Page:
Glacier National Park

In the glacier-carved peaks and valleys of Montana’s northwestern wilderland, Glacier National Park stands as a testament to nature’s grandeur, truly living up to its title: The Crown of the Continent. With its melting glaciers, alpine meadows and pristine lakes, Glacier National Park offers an unrivaled experience for nature enthusiasts and adventure seekers alike. Its over 700 miles of trails offer visitors a touchstone to the homeland of a diverse range of wildlife, including grizzly bears, black bears, moose, mountain lions, bighorn sheep, elk, mule deer, white-tailed deer, wolverines, lynx, coyotes and wolves. But if hiking isn’t your speed, don’t worry! There’s still plenty of adventure to take in from the road. From the scenic views of the renowned Going-to-the-Sun Road, to the exploration of the area’s rich human history, there’s sure to be something for you and your family in the Rockies of Glacier National Park.

Fast Facts

Glacier Entrance Passes:

  • During the summer months, a 7-day pass for non-commercial, private vehicles costs $35 per vehicle and motorcycle passes are available for $30. During the off-season winter rates for entrance passes are typically lower.
  • Visitors can also purchase an annual pass to Glacier National Park for $70 per vehicle or an ‘America the Beautiful – Annual Pass’ for $80. The America the Beautiful pass gives you a years-worth of access to over 2,000 federal recreation sites including all national parks, national forests and national monuments. For more information on Yosemite entrance fees, reference the National Park Service.

Best Time to Visit:

  • The recommended time to explore Glacier National Park is typically in late summer, from the end of June through September. This time frame enables you to enjoy as many of the park’s attractions as possible, including those that would be closed due to seasonal weather changes in the colder months like the drive up the Going-to-the-Sun Road. If you don’t have kids in school and can avoid the travel of the peak summer months, consider planning your trip during the month of September to avoid some of the crowds.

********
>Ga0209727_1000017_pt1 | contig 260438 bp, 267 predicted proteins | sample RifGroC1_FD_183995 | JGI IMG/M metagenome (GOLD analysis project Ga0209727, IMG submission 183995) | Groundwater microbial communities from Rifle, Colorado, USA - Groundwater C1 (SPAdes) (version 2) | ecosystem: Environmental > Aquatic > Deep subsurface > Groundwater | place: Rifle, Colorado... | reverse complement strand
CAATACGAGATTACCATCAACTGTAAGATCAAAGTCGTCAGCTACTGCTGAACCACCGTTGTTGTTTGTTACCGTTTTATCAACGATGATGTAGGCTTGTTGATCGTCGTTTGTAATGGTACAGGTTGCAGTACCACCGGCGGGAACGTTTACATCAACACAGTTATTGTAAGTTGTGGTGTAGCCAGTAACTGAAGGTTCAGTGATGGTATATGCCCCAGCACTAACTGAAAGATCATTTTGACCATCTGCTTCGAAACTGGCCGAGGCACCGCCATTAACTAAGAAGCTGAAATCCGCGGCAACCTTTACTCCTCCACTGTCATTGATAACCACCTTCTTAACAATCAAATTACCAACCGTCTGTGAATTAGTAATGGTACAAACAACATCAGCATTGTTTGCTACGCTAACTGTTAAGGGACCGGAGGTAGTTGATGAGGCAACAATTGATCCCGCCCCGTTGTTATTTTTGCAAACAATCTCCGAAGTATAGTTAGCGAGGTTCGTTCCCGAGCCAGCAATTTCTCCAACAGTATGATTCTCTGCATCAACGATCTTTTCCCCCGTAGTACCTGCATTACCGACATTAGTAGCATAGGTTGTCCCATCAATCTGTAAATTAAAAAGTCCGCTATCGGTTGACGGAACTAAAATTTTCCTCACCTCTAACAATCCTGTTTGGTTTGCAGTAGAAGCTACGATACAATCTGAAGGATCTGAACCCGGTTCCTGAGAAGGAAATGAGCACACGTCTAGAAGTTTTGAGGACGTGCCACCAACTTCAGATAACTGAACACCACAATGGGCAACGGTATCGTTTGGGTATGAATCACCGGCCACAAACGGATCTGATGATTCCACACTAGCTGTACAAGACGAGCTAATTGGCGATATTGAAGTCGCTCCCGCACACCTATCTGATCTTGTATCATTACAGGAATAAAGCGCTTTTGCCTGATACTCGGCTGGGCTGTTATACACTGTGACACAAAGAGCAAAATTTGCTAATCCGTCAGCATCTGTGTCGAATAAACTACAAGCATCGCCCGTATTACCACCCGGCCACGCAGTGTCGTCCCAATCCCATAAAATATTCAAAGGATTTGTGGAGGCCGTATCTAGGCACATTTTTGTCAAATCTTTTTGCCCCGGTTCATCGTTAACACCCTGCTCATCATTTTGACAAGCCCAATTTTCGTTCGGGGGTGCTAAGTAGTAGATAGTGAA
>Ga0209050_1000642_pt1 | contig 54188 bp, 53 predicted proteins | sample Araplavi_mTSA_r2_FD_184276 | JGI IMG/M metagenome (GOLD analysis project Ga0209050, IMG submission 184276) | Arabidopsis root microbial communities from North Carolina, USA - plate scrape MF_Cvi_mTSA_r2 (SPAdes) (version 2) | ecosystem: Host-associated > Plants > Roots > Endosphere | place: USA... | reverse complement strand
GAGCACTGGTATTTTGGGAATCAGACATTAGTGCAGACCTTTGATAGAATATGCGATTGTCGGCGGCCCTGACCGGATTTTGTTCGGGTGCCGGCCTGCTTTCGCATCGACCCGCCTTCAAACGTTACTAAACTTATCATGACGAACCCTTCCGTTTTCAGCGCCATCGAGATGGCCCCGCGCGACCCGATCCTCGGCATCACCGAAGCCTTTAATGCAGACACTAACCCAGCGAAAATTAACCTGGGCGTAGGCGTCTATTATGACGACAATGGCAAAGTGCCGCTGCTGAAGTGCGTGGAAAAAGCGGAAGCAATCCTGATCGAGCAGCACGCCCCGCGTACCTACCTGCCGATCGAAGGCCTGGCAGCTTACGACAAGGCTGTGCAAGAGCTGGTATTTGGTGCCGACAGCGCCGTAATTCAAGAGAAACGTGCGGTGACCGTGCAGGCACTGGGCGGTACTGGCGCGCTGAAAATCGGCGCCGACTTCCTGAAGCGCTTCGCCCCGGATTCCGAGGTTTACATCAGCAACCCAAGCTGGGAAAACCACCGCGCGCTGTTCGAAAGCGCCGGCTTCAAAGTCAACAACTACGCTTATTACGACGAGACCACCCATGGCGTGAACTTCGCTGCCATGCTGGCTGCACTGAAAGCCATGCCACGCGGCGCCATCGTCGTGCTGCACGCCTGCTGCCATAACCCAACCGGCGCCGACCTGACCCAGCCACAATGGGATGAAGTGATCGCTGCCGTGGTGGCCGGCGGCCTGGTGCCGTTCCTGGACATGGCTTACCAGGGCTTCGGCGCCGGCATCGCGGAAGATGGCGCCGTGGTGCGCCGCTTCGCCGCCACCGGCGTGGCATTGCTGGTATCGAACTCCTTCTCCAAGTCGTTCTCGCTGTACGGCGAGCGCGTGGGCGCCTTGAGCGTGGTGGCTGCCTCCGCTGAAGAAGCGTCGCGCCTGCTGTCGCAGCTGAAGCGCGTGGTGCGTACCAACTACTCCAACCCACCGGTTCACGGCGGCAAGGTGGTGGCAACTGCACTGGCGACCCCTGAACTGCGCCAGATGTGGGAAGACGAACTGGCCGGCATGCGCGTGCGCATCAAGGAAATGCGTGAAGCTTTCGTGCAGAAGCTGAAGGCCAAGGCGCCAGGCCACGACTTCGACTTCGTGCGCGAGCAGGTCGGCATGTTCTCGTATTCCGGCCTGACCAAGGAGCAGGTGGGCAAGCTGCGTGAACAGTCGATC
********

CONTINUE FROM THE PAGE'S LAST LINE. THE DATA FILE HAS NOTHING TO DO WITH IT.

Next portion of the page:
• Note that during the summer months, Glacier National Park now requires timed-ticket entry reservations to be made in addition to the purchase of an entrance pass. From May 24th through September 8th, vehicle reservations are required for the west side of Going-to-the-Sun Road and North Fork from 6 am to 3 pm. From July 1st through September 8th, vehicle reservations are required for Many Glacier from 6 am to 3 pm. For more information regarding reservations, be sure to review information from the National Park Service’s website.

How Many Days To Plan For:

  • Plan to spend at least 3 to 5 days in the park to be able to take in as many of the breathtaking landscapes as you can. You’ll want to be sure you have an itinerary planned to make the best use of your time. Visitors to the park will often say they could stay 2 weeks in the park and still not get enough!

Where to Stay:

  • Glacier is a very popular park, so you’ll need to make all of your reservations well in advance. If you’re planning to stay in the park, Glacier National Park Lodges manages the Village Inn Motel, Lake McDonald Lodge, Rising Sun Motor Inn, Swiftcurrent Motor Inn, and Many Glacier Hotel. You can check hotel availability and make your reservations for any of their locations on their website. The Glacier Park Collection of lodges is operated by Pursuit. Reservations for these accommodations can be made on their website. There are plenty of options for lodging, restaurants, grocery stores, and other services just outside the park as well. Of course, we would recommend reserving a campsite through

Pet Policy:

  • Pets are allowed in developed areas of the park. Areas like front-country campgrounds, picnic areas, along roads when you are stopped, in parking areas, and in your car while driving park roads are all pet-friendly locations. Your pet must stay on a leash that is no longer than 6 feet and be accompanied at all times. To learn more about Glacier’s pet policy and where pets are prohibited, reference the National Park Service.

Park History

Established in 1910, the 1,583 square miles of rugged glacier-carved northwest Montana make up America’s 10th National Park. Human history in the area dates back thousands of years and the land is a part of history for the Blackfeet, Salish, Pend d’Oreille, and Kootenai tribes. In the early 1800s, early Anglo settlers began arriving in the area. It wasn’t until 1885 that George Bird Grinnell, then an editor of Forest and Stream magazine, first came to the area. Grinnell, who was pivotal in influencing public opinion and promoting legislation to make the area a national park, was the initial author of Glacier’s now iconic nickname, “Crown of the Continent.”

Things To Do

See a glacier!
While the glacier count of the park has declined from roughly 80 that existed around 1850 to 26 named glaciers as of 2015, the park still boasts some spectacular views. Jackson Glacier is one of the easiest to view and can be glimpsed from the overlook on the east side of Going-to-the Sun Road. Salamander Glacier, named for its amphibian-like shape, is visible from your car as you drive into the Many Glacier area. Check the National Park’s website before you go to see what glaciers might be accessible on your trip.

Drive on Going-to-the-Sun Road!